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Monetary Policy, Nominal Interest Rates, and Long-horizon Inflation Uncertainty

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  • Wright, Stephen

Abstract

Empirical evidence presented in this paper shows that the predictability of inflation at long horizons varies considerably across countries. Both simple theory and empirical evidence suggest that the crucial factor is the extent to which systematic monetary policy succeeds in stabilising the incipient unit root in inflation. The mechanism by which it does this appears, however, to be complicated by strong empirical evidence that nominal interest rates have real effects, which implies that monetary policy need not be so vigorous in reaction to inflation. This helps explain why inflation rates in the US and (especially) Germany have been relatively predictable, despite monetary policy rules which appear to have been barely stabilising. The paper also presents tentative evidence that the power of nominal interest rate effects is inversely related to long-horizon inflation uncertainty, and hence ultimately uncertainty about monetary policy.

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Bibliographic Info

Paper provided by Faculty of Economics, University of Cambridge in its series Cambridge Working Papers in Economics with number 9820.

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Date of creation: Oct 1998
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Handle: RePEc:cam:camdae:9820

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Web page: http://www.econ.cam.ac.uk/index.htm

Related research

Keywords: Monetary policy; Nominal interest rates; Inflation uncertainty;

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References

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  1. Fuhrer, Jeff & Moore, George, 1995. "Inflation Persistence," The Quarterly Journal of Economics, MIT Press, vol. 110(1), pages 127-59, February.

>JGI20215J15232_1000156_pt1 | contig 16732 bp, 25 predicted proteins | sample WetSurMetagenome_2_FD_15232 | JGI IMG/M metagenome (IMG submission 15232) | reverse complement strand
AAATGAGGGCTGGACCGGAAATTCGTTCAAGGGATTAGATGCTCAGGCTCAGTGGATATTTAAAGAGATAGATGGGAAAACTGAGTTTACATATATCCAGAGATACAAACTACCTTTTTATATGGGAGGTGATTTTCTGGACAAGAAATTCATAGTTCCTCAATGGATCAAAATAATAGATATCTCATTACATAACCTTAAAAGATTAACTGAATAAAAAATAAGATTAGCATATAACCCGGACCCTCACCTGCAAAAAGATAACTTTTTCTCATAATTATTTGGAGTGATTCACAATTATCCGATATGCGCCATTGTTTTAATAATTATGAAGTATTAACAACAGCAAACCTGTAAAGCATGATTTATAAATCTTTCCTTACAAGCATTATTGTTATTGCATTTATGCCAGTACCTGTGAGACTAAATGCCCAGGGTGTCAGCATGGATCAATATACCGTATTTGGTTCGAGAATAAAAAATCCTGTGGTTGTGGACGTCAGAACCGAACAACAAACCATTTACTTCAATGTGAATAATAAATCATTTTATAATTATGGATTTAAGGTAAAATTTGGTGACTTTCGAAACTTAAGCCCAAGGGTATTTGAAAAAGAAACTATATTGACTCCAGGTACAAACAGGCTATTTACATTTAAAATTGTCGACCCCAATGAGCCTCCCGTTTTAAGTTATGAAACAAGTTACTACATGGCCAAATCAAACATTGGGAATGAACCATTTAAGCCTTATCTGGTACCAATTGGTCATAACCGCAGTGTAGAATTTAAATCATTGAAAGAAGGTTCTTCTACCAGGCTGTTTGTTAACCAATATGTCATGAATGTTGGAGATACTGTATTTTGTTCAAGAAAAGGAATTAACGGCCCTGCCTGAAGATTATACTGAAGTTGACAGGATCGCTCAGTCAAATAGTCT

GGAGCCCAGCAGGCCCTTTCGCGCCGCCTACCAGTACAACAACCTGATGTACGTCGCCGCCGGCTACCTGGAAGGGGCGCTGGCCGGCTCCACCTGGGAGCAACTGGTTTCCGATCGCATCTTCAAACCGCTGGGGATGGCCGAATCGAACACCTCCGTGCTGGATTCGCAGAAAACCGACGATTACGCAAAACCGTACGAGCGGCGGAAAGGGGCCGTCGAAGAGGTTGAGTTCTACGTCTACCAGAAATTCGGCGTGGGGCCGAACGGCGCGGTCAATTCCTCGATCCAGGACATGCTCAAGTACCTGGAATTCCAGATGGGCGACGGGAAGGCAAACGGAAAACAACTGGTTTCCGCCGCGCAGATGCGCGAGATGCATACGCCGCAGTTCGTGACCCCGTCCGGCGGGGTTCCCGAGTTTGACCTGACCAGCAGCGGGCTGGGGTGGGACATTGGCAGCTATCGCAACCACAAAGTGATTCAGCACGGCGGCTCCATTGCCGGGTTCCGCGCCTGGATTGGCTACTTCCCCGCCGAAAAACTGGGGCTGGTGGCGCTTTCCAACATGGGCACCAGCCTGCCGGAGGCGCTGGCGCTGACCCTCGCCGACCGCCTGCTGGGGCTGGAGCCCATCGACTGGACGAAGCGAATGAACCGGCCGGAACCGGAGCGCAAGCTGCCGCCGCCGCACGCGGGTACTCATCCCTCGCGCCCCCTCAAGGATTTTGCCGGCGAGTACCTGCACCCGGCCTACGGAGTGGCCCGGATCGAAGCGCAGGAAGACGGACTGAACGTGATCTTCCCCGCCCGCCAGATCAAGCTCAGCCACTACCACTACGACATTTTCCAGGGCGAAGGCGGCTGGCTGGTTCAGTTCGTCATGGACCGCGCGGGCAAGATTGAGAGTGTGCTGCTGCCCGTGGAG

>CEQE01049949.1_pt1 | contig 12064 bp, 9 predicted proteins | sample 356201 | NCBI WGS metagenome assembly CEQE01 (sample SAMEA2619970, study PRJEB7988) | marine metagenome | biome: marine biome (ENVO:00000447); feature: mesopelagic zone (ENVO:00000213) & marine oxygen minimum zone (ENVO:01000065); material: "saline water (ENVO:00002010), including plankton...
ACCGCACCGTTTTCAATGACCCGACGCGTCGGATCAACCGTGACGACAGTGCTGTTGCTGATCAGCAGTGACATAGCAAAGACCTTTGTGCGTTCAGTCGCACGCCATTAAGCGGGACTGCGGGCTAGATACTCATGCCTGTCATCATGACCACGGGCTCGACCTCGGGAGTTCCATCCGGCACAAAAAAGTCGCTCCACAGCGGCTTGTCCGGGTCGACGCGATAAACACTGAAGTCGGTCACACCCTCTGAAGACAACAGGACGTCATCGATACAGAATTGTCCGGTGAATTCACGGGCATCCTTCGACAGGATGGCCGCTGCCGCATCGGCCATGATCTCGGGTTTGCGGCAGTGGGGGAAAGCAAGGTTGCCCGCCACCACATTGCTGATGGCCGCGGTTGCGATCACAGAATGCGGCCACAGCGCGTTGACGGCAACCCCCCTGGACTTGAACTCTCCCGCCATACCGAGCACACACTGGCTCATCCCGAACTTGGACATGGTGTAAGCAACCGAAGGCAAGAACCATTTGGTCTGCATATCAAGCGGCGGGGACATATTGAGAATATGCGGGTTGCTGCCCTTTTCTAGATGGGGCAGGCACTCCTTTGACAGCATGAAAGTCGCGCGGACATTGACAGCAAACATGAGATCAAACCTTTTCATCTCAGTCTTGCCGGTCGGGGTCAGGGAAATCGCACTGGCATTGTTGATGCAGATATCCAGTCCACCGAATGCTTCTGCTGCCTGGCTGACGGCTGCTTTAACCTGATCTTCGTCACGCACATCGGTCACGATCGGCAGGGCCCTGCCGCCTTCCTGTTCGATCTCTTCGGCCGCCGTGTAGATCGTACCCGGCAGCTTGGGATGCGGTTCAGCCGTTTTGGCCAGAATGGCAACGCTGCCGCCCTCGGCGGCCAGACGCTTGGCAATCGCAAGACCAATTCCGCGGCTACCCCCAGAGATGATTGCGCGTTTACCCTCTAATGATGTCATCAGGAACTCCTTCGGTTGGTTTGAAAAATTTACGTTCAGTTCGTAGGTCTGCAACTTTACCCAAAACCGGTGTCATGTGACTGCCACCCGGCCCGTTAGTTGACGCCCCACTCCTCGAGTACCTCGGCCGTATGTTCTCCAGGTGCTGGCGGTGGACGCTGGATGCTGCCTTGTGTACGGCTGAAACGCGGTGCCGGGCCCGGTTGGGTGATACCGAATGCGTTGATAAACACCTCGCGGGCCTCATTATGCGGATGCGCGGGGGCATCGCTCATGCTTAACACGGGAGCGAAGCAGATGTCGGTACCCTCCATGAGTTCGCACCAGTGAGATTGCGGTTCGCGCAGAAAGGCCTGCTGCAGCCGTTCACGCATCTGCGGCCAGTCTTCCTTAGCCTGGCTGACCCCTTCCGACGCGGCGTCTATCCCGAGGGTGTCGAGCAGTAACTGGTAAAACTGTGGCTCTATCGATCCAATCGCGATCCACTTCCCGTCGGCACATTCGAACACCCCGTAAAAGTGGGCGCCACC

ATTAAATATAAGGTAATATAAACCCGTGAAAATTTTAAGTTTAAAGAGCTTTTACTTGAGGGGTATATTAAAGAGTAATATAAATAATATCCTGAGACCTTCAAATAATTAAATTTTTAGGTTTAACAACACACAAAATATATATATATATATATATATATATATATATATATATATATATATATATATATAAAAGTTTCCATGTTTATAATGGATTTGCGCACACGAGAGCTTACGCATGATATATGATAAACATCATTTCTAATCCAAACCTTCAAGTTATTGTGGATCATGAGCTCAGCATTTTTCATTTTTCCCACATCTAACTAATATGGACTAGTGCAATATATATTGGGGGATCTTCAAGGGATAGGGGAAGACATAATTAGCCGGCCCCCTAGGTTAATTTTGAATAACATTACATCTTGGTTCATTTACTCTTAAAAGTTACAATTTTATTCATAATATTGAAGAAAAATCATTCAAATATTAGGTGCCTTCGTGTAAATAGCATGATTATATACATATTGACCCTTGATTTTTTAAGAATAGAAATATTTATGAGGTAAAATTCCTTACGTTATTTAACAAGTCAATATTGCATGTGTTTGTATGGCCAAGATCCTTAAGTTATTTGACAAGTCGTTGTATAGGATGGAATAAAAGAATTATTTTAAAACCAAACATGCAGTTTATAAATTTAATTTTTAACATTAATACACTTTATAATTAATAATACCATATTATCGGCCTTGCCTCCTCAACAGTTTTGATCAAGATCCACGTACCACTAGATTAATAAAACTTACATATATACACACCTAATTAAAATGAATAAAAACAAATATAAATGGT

2. Bernanke, Ben S. & Mihov, Ilian, 1998. "The liquidity effect and long-run neutrality," Carnegie-Rochester Conference Series on Public Policy, Elsevier, vol. 49(1), pages 149-194, December.
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Cited by:
  1. Goodhart, Charles A. E. & Hofmann, Boris, 2003. "The IS curve and the transmission of monetary policy: Is there a puzzle?," ZEI Working Papers B 13-2003, ZEI - Center for European Integration Studies, University of Bonn.
  2. Alistair Dieppe & Jerome Henry & Peter Mc Adam, . "Labour market dynamics in the euro area: A model-based sensitivity analysis," Modeling, Computing, and Mastering Complexity 2003 09, Society for Computational Economics.
  3. Taylor, John B., 1998. "The Robustness and Efficiency of Monetary Policy Rules as Guidelines for Interest Rate Setting by the European Central Bank," Seminar Papers 649, Stockholm University, Institute for International Economic Studies.
  4. Charles Goodhart, 1998. "Central Bankers and Uncertainty," FMG Special Papers sp106, Financial Markets Group.
  5. Gerald Stuber, 2001. "Implications of Uncertainty about Long-Run Inflation and the Price Level," Working Papers 01-16, Bank of Canada.
  6. Juan de Dios Tena & Francesco Giovannoni, 2005. "Market Concentration, Macroeconomic Uncertainty and Monetary Policy," Bristol Economics Discussion Papers 05/576, Department of Economics, University of Bristol, UK.
  7. Nelson, Edward, 2001. "UK Monetary Policy 1972-97: A Guide Using Taylor Rules," CEPR Discussion Papers 2931, C.E.P.R. Discussion Papers.

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